The Rashtriya Kisan Mahasangh, a coalition of about 130 farmer organisations from across the country, is planning a nation-wide yatra to highlight the plight of farmers and the failure of the Narendra Modi-led government to address the issues plaguing agriculture. According to a tentative plan, the yatra will begin on August 9 in India’s northernmost state Jammu and Kashmir and conclude in Kanyakumari, the southern tip of the country.
“The government has not taken steps to address the many issues that are causing a severe distress in the rural sector of the country. Farmers across the country have been protesting for a long time, but the government has chosen to ignore them. We are now planning a nation-wide yatra starting in Kashmir and ending in Kanyakumari to mobilise farmers to in order to agitate,” said Shiv Kumar Sharma, convenor of the Rashtriya Kisan Mahasangh.
According to the plan, the protests will intensify as the yatra reaches Madhya Pradesh, the state where the Rashtriya Kisan Mahasangh was born after last year’s protests in Mandsaur. “In MP, our organisation, the Rashtriya Kisan Mazdoor Sangh, will take the yatra to every part of the state to highlight the failure of the state and the Centre in dealing with the various issues that are affecting farmers.
Our members will go from village to village and the yatra will last a full month in the state,” said Sharma.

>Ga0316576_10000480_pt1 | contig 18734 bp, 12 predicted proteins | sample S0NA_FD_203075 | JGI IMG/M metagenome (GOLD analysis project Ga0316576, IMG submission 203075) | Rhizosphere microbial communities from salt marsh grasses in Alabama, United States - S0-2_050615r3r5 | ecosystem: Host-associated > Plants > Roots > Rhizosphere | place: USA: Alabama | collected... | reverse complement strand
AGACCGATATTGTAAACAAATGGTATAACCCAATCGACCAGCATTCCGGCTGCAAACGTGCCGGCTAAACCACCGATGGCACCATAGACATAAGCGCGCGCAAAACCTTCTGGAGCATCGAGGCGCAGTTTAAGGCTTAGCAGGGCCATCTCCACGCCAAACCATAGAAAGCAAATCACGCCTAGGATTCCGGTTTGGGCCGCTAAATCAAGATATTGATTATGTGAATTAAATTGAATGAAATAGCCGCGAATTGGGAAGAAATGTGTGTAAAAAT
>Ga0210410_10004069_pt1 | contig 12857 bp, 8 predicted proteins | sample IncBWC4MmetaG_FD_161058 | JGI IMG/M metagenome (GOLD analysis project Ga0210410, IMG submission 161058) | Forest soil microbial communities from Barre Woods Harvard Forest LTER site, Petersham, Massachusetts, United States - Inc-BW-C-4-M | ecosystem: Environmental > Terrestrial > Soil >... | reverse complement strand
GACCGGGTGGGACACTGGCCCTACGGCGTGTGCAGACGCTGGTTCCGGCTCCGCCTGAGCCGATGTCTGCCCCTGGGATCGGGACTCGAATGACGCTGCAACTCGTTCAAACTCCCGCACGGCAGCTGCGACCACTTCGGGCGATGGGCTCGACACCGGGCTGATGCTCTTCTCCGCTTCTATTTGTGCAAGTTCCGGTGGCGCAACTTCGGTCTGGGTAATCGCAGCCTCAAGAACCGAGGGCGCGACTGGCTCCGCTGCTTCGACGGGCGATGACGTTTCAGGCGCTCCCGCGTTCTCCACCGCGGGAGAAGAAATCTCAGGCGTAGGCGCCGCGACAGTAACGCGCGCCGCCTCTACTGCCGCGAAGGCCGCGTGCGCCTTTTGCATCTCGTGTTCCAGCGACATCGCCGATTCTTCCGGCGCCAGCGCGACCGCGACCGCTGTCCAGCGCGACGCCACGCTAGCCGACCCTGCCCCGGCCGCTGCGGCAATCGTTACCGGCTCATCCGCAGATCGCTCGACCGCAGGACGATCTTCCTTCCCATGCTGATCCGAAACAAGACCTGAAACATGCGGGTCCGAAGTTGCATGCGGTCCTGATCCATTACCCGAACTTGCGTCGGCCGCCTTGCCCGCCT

The Rashtriya Kisan Mahasangh’s plans form part of a growing number of ongoing/planned protests by various organisations across the country. The Yogendra Yadav led-Swaraj India, on July 1, began a 10-day yatra in Haryana demanding farmers be paid 1.5 times their cost of production and labourers be provided adequate employment.
The All India Kisan Sabha (AIKS), which had in March this year organised the Kisan long march from Nasik to Mumbai, recently announced that it will be organising a ‘long march of the dispossessed’ to Delhi demanding a special session of parliament to be dedicated to discussing issues related to rural distress.
In the last two years, farmer organisations across the country have organised several protests demanding that they be adequately compensated for their produce and a given one-time loan waiver. Forming a key part of the farmers’ demand for adequate compensation is the implementation of the Swaminathan Commission’s recommendation that Minimum Support Price be set at 1.5 times the cost of production.
Published in arrangement with The Wire.